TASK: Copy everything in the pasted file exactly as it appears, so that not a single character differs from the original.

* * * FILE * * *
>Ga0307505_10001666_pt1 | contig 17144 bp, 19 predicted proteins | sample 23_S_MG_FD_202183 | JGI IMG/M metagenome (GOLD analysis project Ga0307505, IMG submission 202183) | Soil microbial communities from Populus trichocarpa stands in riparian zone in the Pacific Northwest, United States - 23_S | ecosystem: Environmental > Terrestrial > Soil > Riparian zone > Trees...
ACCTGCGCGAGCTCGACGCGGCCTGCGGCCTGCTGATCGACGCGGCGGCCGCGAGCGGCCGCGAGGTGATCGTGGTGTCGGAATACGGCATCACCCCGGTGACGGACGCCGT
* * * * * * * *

>Ga0307505_10001666_pt1 | contig 17144 bp, 19 predicted proteins | sample 23_S_MG_FD_202183 | JGI IMG/M metagenome (GOLD analysis project Ga0307505, IMG submission 202183) | Soil microbial communities from Populus trichocarpa stands in riparian zone in the Pacific Northwest, United States - 23_S | ecosystem: Environmental > Terrestrial > Soil > Riparian zone > Trees...
ACCTGCGCGAGCTCGACGCGGCCTGCGGCCTGCTGATCGACGCGGCGGCCGCGAGCGGCCGCGAGGTGATCGTGGTGTCGGAATACGGCATCACCCCGGTGACGGACGCCGT